Leetcode 230. Kth Smallest Element in a BST

Problem Explanation and Solution Approach

This problem is an application of exploring a Binary Search Tree (BST) and requires a deep understanding of its properties and traversals. A BST has this special property: For each node, every descendant on its left subtree is less than the node, and every descendant on its right subtree is greater than the node.

With this property in mind, we can solve the problem by doing an in-order traversal, which generates a list of elements in increasing value. By extracting the k-1th element from this list, we can find the kth smallest node.

It's important to note that this naïve approach is not efficient if we perform the operation often, as each operation takes linear time. To achieve better performance, we can use an enhanced in-order traversal: count the number of nodes in the left subtree leftCount, if k-1 equals to leftCount, the kth smallest node is the root itself; if k is less than or equals to leftCount, the kth smallest node is in the left subtree; if leftCount is less than k, the kth smallest node is in the right subtree (where k is adjusted to k-leftCount-1 due to the exclusion of the root and its left subtree).

Example

Let's consider the following BST tree:

1
2
3    5
4   / \
5  3   6
6 / \
72   3
8/
91

If we want to find the 3rd smallest element, which is 3 in this case,

  • k = 3, and also the number of nodes in left subtree leftCount = 3
  • k > leftCount . So, we continue this process for right children of node 5,
  • Now, root = 6, leftCount = 0 and k = 3 - 1 - 3 = -1 (which is invalid)
  • root = 3, leftCount = 2 and k = 3 (which is valid)

So, the 3rd smallest element is 3.

Solution

Python

1
2python
3class Solution:
4    def kthSmallest(self, root: TreeNode, k: int) -> int:
5        def countNodes(node: TreeNode) -> int:
6            if not node: 
7                return 0
8            return 1 + countNodes(node.left) + countNodes(node.right)
9        
10        leftCount = countNodes(root.left)
11        if leftCount == k - 1:
12            return root.val
13        elif leftCount >= k:
14            return self.kthSmallest(root.left, k)
15        else:
16            return self.kthSmallest(root.right, k - 1 - leftCount)

Java

1
2java
3public class Solution {
4    public int kthSmallest(TreeNode root, int k) {
5        int leftCount = countNodes(root.left);
6        if (leftCount == k - 1) {
7            return root.val;
8        } else if (leftCount >= k) {
9            return kthSmallest(root.left, k);
10        } else {
11            return kthSmallest(root.right, k - 1 - leftCount);
12        }
13    }
14
15    private int countNodes(TreeNode node) {
16        if (node == null) return 0;
17        return 1 + countNodes(node.left) + countNodes(node.right);
18    }
19}

JavaScript

1
2javascript
3class Solution {
4  kthSmallest(root, k) {
5    function countNodes(node) {
6      if (!node) return 0;
7      return 1 + countNodes(node.left) + countNodes(node.right);
8    }
9
10    const leftCount = countNodes(root.left);
11    if (leftCount === k - 1) {
12      return root.val;
13    } else if (leftCount >= k) {
14      return this.kthSmallest(root.left, k);
15    } else {
16      return this.kthSmallest(root.right, k - 1 - leftCount);
17    }
18  }
19}

C++

1
2cpp
3class Solution {
4public:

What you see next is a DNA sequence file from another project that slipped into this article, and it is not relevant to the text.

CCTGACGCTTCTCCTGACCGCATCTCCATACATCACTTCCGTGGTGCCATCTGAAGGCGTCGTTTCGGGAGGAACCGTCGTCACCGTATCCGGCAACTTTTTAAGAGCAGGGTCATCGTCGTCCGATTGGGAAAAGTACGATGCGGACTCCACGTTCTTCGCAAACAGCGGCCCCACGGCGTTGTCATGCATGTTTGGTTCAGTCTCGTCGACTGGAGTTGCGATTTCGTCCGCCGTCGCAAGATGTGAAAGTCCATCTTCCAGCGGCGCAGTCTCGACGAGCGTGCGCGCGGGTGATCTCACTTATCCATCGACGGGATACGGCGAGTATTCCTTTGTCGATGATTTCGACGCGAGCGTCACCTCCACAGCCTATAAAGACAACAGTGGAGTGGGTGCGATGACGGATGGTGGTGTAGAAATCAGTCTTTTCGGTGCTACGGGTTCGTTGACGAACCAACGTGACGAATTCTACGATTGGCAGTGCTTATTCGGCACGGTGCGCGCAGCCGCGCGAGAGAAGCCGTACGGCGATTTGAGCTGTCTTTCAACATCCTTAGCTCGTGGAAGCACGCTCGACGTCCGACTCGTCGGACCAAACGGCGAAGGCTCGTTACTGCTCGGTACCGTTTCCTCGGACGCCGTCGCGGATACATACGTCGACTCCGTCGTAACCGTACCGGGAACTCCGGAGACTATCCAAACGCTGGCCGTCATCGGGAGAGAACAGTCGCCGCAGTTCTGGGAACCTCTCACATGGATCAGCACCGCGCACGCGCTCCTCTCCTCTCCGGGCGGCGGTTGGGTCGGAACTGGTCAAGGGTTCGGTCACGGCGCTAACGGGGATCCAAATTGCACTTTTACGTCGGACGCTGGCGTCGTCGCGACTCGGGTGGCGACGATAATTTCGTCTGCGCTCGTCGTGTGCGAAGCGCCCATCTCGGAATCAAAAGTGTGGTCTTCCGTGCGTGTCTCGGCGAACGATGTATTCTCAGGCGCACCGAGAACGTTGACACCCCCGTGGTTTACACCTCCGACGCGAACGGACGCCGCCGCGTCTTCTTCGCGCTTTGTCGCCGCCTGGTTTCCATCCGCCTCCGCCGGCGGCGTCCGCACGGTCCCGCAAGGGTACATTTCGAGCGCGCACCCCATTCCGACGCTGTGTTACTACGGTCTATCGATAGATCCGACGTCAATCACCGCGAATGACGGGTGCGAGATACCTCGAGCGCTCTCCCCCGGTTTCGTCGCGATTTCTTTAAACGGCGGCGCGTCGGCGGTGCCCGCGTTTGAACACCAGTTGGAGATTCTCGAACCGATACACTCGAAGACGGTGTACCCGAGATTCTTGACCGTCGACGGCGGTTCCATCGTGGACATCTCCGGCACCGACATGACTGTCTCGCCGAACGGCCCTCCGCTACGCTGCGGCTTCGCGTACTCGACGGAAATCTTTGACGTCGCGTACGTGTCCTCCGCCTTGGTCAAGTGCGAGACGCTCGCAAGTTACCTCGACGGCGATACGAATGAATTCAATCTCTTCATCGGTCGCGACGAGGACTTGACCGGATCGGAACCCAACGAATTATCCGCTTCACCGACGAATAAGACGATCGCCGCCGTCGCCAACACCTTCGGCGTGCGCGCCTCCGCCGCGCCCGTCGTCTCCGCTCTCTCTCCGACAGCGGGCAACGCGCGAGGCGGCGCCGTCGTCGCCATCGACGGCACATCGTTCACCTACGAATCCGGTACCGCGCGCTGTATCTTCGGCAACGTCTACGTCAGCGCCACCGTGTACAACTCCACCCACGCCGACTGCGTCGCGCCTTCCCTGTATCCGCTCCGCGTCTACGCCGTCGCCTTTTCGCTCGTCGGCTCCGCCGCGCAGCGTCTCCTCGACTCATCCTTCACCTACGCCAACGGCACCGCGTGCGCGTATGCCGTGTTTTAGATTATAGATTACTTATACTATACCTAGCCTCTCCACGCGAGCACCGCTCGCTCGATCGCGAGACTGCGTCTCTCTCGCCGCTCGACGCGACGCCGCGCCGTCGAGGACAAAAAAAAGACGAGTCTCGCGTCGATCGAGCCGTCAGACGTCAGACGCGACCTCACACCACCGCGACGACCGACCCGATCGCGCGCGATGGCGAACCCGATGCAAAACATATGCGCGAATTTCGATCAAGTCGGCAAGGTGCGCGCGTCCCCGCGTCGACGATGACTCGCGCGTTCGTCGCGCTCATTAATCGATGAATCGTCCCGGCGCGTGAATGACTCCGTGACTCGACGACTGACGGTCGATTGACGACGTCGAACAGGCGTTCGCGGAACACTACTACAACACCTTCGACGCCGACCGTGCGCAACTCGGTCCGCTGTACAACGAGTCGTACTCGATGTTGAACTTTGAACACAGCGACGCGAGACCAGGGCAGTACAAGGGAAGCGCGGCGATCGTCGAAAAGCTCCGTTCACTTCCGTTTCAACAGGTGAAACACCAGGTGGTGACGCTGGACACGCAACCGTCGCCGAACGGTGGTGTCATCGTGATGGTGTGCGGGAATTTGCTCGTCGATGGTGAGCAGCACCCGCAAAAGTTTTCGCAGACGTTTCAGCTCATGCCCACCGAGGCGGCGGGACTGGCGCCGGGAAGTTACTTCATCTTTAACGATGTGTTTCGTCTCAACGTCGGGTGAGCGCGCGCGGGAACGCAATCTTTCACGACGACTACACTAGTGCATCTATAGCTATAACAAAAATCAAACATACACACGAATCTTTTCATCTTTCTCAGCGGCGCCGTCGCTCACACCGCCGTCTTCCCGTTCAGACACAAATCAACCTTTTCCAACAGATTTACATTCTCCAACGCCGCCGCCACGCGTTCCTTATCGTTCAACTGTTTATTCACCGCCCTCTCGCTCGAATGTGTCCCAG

5    static int countNodes(TreeNode* root) {
6        return root ? 1 + countNodes(root->left) + countNodes(root->right) : 0;
7    }
8
9    int kthSmallest(TreeNode* root, int k) {
10        int leftCount = countNodes(root->left);
11        if (leftCount == k - 1) return root->val;
12        else if(leftCount >= k) return kthSmallest(root->left, k);
13        else return kthSmallest(root->right, k - 1 - leftCount); 
14    }
15};

C#

1
2csharp
3public class Solution {
4    public int KthSmallest(TreeNode root, int k) {
5        int leftCount = CountNodes(root.left);
6        if (leftCount == k - 1) {
7            return root.val;
8        } else if (leftCount >= k) {
9            return KthSmallest(root.left, k);
10        } else {
11            return KthSmallest(root.right, k - 1 - leftCount);
12        }
13    }
14
15    private int CountNodes(TreeNode node) {
16        if (node == null) return 0;
17        return 1 + CountNodes(node.left) + CountNodes(node.right);
18    }
19}

This solution works by first counting the nodes in the left subtree. Then based on the value of this count, we determine if the kth smallest node should be in the left subtree, the root itself, or the right subtree:

  • If the leftCount is equal to k-1, it implies there are k-1 nodes less than the root (the root being the kth node), and hence, the kth smallest node is the root.
  • If k is less than or equal to leftCount, this implies that the kth smallest number would be in the left subtree, and hence, we recursively find the kth smallest number in that subtree.
  • If leftCount is less than k, this implies that the kth smallest number would be in the right subtree. However, before proceeding with the right subtree, we adjust k by subtracting the leftCount and 1 (for the root).

The method countNodes is used to count the nodes present in a specific subtree. The code makes use of recursion to explore the subtree and increases the count for each node encountered.

This approach has a time complexity of O(N) where N is the number of nodes in the tree, as each node is visited once during the node count process. The space complexity is O(N) for the recursion stack in a worst-case scenario when the tree is unbalanced.

Hence, using this technique, we can effectively find the kth smallest element in a Binary Search Tree across different programming languages.


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